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Zooplankton community and hydrographical properties of the Neretva Channel (eastern Adriatic Sea)
Vidjak, O.; Bojanic, N.; Kušpilić, G.; Gladan, Z.N.; Ticina, V. (2007). Zooplankton community and hydrographical properties of the Neretva Channel (eastern Adriatic Sea). Helgol. Mar. Res. 61(4): 267-282. https://hdl.handle.net/10.1007/s10152-007-0074-7
In: Helgoland Marine Research. Springer: Berlin; Heidelberg. ISSN 1438-387X; e-ISSN 1438-3888, more
Peer reviewed article  

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Keyword
    Marine
Author keywords
    Adriatic Sea Microzooplankton Mesozooplankton Neretva Channel

Authors  Top 
  • Vidjak, O.
  • Bojanic, N.
  • Kušpilić, G.
  • Gladan, Z.N.
  • Ticina, V.

Abstract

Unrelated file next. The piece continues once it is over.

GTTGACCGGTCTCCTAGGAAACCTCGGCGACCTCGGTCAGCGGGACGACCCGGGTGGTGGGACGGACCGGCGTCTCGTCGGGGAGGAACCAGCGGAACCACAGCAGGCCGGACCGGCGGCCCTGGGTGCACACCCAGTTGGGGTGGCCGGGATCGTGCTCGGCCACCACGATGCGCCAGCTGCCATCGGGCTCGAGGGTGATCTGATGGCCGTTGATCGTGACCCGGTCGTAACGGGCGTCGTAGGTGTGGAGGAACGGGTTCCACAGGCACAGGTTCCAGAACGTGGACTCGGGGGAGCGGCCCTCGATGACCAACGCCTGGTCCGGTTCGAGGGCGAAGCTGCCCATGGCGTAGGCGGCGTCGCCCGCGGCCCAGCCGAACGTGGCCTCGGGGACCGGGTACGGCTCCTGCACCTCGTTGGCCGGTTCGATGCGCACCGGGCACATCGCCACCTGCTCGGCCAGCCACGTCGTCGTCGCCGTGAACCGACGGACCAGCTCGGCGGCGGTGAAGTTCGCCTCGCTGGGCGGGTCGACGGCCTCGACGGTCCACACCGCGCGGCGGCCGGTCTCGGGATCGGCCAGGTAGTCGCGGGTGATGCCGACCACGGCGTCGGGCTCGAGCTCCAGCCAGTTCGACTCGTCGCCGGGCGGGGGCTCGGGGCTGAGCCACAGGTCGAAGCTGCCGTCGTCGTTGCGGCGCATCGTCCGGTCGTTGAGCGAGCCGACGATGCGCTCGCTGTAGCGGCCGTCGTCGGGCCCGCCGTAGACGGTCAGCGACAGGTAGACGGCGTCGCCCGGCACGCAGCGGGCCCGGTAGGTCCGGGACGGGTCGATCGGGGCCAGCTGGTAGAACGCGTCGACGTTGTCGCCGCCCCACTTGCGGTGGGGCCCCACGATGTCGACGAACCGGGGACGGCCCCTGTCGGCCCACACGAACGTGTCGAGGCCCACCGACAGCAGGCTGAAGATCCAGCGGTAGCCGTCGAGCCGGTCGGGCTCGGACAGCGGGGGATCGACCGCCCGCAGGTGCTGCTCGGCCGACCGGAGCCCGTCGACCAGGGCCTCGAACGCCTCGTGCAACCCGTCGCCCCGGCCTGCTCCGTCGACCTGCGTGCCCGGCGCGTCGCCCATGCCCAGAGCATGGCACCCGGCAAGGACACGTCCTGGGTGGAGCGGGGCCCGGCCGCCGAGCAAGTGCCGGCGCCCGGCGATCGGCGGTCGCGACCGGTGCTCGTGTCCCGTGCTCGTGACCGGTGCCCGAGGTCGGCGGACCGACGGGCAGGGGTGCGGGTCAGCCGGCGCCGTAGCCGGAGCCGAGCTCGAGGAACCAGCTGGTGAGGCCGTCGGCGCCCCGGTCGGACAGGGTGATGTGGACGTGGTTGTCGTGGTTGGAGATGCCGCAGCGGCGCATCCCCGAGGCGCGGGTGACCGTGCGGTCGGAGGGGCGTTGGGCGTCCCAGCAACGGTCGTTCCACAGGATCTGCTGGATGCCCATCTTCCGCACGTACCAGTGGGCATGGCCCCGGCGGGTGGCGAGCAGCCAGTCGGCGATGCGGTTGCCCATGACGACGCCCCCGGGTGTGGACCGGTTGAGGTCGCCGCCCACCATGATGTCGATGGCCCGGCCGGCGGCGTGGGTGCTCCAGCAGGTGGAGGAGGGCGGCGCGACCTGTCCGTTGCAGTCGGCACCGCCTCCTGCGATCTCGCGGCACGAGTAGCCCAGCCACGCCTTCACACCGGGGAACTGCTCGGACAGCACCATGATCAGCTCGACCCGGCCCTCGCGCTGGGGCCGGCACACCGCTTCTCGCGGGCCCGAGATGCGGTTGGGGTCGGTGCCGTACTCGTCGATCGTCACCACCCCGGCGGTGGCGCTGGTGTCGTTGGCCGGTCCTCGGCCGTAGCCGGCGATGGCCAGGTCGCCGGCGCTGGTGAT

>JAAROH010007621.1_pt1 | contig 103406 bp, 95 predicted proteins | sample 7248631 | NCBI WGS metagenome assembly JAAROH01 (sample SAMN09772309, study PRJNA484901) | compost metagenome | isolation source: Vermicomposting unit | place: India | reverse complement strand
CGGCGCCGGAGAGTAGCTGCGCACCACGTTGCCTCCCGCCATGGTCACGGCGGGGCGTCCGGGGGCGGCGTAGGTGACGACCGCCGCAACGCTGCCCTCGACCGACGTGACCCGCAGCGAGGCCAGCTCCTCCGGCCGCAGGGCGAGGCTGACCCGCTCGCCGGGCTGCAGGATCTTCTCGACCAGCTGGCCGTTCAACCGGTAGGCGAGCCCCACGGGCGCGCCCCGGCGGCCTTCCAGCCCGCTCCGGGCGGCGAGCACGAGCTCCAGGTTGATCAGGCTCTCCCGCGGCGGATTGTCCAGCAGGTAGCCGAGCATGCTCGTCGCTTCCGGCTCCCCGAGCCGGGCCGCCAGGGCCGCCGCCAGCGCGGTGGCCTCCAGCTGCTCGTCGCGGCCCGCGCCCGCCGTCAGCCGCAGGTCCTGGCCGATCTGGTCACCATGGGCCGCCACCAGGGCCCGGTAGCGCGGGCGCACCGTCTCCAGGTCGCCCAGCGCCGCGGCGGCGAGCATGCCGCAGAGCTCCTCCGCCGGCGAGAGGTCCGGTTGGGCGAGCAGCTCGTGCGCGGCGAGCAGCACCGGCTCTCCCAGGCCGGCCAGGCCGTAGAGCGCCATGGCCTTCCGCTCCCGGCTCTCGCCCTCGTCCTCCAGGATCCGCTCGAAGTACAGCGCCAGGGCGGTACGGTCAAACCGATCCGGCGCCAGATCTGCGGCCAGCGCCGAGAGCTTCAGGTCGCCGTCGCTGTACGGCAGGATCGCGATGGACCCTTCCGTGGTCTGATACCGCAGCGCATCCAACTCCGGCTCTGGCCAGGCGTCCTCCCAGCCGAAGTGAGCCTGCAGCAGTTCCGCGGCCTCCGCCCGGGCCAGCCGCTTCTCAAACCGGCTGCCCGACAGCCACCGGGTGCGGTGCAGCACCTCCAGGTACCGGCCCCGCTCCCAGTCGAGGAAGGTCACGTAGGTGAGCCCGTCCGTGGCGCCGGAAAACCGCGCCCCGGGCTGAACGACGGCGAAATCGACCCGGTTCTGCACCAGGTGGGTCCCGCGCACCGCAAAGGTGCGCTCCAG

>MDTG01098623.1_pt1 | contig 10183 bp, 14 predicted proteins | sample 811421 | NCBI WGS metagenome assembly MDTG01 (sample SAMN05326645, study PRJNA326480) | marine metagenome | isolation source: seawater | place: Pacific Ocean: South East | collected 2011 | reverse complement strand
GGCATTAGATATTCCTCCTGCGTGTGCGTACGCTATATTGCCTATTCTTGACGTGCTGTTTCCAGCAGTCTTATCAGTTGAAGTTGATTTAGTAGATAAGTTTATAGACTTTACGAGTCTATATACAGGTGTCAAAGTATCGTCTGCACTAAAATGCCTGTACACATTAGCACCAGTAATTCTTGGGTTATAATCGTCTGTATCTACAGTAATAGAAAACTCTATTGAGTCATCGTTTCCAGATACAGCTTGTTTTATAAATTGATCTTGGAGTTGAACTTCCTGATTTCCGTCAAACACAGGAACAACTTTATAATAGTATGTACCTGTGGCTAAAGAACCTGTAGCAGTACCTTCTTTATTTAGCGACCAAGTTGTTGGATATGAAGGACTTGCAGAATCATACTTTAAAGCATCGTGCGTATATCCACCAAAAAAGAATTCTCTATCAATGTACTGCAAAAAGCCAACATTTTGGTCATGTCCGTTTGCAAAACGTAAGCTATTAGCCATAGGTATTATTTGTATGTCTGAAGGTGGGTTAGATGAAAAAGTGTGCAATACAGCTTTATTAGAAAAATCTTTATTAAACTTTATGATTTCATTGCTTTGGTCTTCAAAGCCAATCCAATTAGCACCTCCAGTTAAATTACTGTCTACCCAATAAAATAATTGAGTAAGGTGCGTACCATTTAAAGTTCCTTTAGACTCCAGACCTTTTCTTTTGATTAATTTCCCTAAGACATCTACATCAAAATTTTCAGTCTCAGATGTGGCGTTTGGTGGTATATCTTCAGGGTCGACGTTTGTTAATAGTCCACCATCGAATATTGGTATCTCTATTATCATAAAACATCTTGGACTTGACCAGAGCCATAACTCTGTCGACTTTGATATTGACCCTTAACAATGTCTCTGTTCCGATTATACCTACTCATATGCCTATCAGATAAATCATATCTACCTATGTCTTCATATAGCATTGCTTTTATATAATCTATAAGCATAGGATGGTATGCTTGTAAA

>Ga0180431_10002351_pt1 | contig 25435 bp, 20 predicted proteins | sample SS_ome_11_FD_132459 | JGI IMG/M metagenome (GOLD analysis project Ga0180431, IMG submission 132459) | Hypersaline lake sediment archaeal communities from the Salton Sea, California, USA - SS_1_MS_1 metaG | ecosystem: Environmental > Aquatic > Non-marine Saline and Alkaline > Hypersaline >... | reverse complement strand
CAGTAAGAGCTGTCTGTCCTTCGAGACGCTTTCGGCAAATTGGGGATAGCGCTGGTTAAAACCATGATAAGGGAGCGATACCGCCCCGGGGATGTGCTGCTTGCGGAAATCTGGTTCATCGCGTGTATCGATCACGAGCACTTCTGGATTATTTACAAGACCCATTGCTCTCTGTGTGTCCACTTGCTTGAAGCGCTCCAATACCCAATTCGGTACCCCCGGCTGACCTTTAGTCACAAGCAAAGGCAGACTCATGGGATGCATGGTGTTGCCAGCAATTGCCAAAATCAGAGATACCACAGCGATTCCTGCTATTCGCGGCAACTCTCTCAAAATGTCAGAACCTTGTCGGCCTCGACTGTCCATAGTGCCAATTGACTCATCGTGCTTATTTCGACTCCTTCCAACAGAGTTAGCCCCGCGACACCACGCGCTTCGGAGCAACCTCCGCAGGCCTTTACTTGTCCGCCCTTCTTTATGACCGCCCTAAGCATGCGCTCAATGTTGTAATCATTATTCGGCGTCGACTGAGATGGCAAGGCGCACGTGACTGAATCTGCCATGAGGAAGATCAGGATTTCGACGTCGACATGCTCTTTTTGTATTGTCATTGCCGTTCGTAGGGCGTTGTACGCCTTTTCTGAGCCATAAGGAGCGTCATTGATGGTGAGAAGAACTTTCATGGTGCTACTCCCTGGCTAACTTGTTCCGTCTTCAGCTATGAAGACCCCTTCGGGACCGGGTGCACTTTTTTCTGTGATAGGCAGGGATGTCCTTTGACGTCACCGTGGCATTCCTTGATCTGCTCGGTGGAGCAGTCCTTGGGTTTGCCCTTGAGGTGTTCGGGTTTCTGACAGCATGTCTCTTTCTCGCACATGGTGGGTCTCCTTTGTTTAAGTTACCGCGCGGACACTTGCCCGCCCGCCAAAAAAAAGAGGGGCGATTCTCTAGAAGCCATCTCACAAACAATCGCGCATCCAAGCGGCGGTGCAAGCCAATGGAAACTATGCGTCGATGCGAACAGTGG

Temporal and spatial variability of micro and mesozooplankton was studied in 1998 and 1999 at four stations in the Neretva Channel area influenced by the Neretva river and the open waters of the south Adriatic Sea. The area is orthophosphate limited, but an excessive accumulation of land derived nitrogen is prevented by phytoplankton uptake and the general circulation pattern. Microzooplankton was dominated by ciliates, with average abundances comparable to other Adriatic channel areas (122–543 ind. L−1). Non-loricate ciliates (NLC) generally peaked in the warmer periods, but a winter increase was evident towards the inner part of the channel. Tintinnid abundances generally increased in autumn. A significant relationship with temperature was not recorded for either protozoan group. An inverse relationship between NLC and salinity might be indirectly caused by their preference for the food abundant surface layer. Mesozooplankton was dominated by copepods, with distinct summer maxima throughout the area and pronounced winter maxima of >10,000 ind. m−3 at the inner stations. The community was predominantly neritic but the open sea waters were important in structuring the mesozooplankton assemblage at all stations during the autumn–winter period. Although temperature regulated the seasonal dynamics of most metazoans and the species succession in the copepod community, small omnivorous copepods (Oncaea mediacomplex, Oithona nana and Euterpina acutifrons) dominated regardless of the season. A trophic link between copepods and ciliates was evident in winter during low phytoplankton biomass.

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